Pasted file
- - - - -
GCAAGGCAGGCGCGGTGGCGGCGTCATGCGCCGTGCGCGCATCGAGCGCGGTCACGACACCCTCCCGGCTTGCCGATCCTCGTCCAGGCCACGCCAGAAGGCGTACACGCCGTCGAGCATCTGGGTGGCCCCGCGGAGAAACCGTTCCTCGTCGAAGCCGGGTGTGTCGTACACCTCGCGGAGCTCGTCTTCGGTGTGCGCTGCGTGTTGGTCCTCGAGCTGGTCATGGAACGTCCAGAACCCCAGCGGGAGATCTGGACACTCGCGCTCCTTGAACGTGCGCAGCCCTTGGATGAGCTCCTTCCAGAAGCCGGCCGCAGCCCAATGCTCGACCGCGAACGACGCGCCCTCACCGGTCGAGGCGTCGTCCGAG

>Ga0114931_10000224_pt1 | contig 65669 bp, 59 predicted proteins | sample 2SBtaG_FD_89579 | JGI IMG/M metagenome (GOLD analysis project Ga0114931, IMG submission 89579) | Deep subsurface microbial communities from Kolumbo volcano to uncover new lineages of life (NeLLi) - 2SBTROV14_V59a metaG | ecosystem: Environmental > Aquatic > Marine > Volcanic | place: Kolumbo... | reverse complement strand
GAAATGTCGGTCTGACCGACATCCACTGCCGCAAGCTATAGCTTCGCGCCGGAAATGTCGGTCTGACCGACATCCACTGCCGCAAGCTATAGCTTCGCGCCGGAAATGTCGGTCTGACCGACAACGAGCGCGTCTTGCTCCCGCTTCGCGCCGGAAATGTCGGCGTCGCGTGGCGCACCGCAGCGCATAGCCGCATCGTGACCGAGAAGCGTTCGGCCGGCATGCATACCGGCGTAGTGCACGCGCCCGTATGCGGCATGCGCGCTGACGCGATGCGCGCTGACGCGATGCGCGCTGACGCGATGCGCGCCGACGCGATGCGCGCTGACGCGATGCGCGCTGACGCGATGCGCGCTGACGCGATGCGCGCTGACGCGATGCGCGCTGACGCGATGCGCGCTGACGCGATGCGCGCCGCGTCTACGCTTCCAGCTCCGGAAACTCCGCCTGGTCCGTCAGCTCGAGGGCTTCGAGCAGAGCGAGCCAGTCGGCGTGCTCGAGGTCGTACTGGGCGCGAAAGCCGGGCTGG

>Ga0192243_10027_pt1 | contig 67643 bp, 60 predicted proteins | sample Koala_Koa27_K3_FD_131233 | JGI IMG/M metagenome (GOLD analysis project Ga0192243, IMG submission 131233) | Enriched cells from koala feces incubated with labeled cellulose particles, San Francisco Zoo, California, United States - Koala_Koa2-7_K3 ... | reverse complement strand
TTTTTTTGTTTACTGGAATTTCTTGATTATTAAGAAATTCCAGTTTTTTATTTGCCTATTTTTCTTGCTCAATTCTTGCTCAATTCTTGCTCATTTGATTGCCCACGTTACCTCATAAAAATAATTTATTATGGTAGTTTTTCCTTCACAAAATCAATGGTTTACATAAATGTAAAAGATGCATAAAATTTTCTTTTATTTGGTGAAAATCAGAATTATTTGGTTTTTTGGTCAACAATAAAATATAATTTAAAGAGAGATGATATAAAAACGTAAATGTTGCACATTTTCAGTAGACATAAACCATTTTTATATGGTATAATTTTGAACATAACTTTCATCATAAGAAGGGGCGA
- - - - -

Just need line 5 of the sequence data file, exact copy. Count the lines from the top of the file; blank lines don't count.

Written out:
TTTTTTTGTTTACTGGAATTTCTTGATTATTAAGAAATTCCAGTTTTTTATTTGCCTATTTTTCTTGCTCAATTCTTGCTCAATTCTTGCTCATTTGATTGCCCACGTTACCTCATAAAAATAATTTATTATGGTAGTTTTTCCTTCACAAAATCAATGGTTTACATAAATGTAAAAGATGCATAAAATTTTCTTTTATTTGGTGAAAATCAGAATTATTTGGTTTTTTGGTCAACAATAAAATATAATTTAAAGAGAGATGATATAAAAACGTAAATGTTGCACATTTTCAGTAGACATAAACCATTTTTATATGGTATAATTTTGAACATAACTTTCATCATAAGAAGGGGCGA